The New York State Bar Association took a strong stand against tort reform last Friday. President Michael Getnick issued a statement calling on the U.S. Senate to reject calls for caps on pain and suffering damages in medical malpractice cases as part of health care reform. Here is the press release:
ALBANY, NY (11/13/2009)(readMedia)– New York State Bar Association President Michael E. Getnick (Getnick Livingston Atkinson & Priore, LLP and of counsel to Getnick & Getnick of New York City), in a letter today, called on the U.S. Senate to reject any proposals that would discriminate against medical malpractice victims while also jeopardizing public safety by capping the amount of compensation that victims could receive for pain and suffering. Such proposals have been raised in the debate over national health care reform legislation.
In his letter to U.S. Senators Charles Schumer and Kristin Gillibrand, President Getnick restated the State Bar’s long-held position that the authority to change medical liability laws should rest with the states and not the federal government.
"As Senate activity on this topic continues, I want to reiterate our long standing objections to those tort and medical malpractice reform proposals that have resurfaced as part of the current debate," wrote Getnick. "We object to legislation to cap pain and suffering compensation for victims of medical malpractice. Such caps would unjustly discriminate against classes of accident victims who suffer devastating physical and psychological losses.
"For over 200 years the authority to promulgate medical liability laws has rested with the states, which are the repository of experience and expertise in these matters," Getnick noted in the letter. "I am pleased that the House, in passing Bill 3962, The Affordable Health Care for America Act, refrained from including provisions advocated by some members that would have resulted in federal tort laws encroaching upon the authority of the states."
Getnick noted that legislation recently passed by the House of Representatives would provide for incentive payments to states that adopt alternative medical liability laws without imposing caps on damages and other unacceptable measures. According to Getnick, providing such incentive payments to states is an appropriate alternative to proposals that would impair the ability of victims to seek remedy in the justice system.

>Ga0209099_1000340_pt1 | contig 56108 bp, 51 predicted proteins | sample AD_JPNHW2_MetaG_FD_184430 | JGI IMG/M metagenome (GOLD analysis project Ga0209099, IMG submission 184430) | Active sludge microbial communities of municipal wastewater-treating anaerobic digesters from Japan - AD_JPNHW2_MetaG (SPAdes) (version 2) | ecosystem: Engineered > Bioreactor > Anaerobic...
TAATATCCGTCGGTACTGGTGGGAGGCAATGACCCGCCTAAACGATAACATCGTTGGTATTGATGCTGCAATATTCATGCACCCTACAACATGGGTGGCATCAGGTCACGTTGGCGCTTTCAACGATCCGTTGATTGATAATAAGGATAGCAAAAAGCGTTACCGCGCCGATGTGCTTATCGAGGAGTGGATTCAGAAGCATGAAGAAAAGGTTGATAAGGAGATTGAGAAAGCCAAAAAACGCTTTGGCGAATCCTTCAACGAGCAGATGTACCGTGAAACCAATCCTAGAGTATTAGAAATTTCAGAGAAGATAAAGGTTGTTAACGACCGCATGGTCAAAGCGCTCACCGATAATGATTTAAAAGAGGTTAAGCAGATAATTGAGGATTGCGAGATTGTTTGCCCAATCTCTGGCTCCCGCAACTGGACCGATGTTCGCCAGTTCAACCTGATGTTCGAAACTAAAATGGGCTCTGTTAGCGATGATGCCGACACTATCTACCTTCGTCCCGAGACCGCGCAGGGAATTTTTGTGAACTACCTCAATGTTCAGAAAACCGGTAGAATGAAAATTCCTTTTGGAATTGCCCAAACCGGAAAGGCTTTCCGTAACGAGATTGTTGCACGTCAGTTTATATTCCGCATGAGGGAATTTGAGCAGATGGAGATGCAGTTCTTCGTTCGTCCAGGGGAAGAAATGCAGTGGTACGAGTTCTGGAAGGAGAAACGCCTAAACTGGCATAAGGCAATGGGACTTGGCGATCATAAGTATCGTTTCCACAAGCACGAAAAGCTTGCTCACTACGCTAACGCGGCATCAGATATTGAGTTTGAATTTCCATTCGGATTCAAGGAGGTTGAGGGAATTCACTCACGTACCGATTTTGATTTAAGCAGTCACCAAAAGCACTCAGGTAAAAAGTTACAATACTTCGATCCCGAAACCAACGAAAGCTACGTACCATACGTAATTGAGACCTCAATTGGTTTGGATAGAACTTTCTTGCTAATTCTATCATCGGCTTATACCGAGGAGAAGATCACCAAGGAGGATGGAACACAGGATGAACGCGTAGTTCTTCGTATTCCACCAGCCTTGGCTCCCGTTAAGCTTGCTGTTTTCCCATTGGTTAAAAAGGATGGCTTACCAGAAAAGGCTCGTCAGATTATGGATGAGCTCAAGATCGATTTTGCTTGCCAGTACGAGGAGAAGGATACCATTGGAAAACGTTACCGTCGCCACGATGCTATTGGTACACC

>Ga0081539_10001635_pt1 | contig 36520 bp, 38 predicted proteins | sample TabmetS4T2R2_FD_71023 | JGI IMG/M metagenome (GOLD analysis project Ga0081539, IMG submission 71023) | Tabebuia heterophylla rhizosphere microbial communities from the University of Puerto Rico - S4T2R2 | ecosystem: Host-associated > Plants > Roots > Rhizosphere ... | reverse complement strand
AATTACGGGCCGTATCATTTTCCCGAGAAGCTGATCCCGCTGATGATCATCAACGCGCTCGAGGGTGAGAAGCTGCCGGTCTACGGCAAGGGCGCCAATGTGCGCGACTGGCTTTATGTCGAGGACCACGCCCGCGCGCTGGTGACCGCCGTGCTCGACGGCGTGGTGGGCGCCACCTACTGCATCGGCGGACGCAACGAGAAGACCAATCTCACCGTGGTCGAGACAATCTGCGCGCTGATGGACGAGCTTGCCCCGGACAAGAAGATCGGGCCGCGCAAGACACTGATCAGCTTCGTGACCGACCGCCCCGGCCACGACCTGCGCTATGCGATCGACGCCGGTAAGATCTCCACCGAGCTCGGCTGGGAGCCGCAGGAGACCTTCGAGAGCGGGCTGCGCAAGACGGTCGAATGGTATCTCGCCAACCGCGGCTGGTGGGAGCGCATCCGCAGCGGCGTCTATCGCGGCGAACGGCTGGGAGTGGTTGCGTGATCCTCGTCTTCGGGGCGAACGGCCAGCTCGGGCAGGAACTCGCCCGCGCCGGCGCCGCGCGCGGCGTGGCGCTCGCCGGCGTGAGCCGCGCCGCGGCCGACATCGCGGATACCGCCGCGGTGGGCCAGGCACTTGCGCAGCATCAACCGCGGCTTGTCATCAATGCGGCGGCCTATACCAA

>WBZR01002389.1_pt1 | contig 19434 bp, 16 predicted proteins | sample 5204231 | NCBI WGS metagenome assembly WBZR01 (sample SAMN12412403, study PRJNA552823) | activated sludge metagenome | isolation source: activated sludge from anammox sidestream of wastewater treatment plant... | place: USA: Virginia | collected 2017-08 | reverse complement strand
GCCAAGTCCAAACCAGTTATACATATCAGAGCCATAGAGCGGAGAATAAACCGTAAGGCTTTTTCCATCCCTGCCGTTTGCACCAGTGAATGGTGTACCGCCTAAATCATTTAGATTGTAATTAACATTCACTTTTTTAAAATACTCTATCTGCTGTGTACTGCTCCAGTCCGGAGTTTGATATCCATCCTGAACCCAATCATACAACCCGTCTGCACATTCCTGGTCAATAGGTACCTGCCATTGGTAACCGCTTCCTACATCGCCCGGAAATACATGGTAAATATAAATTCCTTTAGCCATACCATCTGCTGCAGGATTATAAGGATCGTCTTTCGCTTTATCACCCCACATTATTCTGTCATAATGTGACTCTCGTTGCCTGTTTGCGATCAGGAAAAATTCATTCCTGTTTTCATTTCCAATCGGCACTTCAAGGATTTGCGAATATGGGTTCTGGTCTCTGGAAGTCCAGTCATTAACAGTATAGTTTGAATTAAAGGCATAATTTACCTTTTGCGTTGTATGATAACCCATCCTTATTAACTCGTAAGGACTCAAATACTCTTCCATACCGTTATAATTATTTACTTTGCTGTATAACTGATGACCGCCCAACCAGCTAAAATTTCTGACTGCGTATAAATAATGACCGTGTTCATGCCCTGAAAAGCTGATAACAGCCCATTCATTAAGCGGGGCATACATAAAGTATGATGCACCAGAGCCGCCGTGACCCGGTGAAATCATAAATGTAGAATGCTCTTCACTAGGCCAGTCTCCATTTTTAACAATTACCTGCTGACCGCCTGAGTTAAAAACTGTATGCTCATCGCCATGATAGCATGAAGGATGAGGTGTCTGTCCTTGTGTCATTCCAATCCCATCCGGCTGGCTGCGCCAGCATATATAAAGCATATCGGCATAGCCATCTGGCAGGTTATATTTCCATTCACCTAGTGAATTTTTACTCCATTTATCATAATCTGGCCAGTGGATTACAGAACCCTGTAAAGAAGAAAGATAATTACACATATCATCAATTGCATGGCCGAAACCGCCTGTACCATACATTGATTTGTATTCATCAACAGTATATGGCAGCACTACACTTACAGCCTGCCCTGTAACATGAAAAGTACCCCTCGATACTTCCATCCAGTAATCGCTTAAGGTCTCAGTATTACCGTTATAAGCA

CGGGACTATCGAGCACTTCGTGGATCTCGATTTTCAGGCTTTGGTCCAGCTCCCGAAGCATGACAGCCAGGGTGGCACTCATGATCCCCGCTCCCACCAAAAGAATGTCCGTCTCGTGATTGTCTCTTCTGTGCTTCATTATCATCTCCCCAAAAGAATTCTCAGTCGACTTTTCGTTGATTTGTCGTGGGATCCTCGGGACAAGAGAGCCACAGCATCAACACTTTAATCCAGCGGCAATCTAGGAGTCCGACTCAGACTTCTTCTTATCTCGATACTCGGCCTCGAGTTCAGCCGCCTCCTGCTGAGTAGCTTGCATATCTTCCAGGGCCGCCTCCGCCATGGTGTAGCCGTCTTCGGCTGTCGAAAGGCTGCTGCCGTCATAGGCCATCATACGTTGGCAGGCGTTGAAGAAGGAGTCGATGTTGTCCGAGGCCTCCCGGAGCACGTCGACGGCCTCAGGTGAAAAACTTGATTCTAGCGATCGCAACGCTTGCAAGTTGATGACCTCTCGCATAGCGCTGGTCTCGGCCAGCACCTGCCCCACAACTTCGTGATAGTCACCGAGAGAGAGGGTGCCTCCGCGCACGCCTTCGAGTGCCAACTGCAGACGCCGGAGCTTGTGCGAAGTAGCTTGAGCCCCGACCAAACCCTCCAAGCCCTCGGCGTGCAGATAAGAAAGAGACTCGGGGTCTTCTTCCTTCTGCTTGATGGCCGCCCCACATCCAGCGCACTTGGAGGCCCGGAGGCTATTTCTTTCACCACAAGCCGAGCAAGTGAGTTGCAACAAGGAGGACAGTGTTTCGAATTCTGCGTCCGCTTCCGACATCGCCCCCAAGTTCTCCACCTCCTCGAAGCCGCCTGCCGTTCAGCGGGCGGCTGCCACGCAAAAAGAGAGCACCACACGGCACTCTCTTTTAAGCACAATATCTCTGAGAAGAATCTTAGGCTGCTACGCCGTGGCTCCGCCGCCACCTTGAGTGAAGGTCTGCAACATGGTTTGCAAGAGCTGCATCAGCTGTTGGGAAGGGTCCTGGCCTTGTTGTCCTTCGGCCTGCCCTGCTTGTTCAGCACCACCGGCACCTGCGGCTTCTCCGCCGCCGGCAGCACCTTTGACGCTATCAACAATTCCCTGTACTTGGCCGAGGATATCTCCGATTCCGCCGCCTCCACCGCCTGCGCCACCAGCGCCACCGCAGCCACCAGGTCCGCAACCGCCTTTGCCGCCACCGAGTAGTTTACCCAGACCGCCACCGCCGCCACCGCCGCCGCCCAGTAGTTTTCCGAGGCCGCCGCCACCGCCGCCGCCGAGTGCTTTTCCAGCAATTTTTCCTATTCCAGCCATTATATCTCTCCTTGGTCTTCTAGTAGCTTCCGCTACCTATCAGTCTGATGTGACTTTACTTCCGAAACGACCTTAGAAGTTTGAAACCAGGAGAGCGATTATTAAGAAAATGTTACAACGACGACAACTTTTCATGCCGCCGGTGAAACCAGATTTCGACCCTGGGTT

"In assessing the current tort system, it is at least as important to consider the victims of malpractice in comparison to those who cause them personal injury," he said. "We have seen in the past that the attack of tort reformers is a movement that favors cost savings over quality and that emphasizes the corporate bottom line over safety of the public.
"As the health care debate progresses with you and your colleagues in the Senate we strongly urge Congress to focus on health care problems and to ensure that the individual victims of medical malpractice are not placed in a secondary position as compared to those who have created the very victims from which they seek protection in the name of tort reform," Getnick concluded.
A copy of the letter can be found here. This very public support for the civil justice system and the rights of those injured by medical malpractice should be applauded and endorsed by Bar Associations across the country. In addition, all citizens interested in preserving their rights should contact their senators and convey the same message.
Bret Hanna of Wrona DuBois in Utah, focuses exclusively on litigating plaintiffs’ medical malpractice and catastrophic personal injury cases. He has represented clients in state and federal courts, in mediations, and in administrative proceedings in Michigan and Utah since 1991.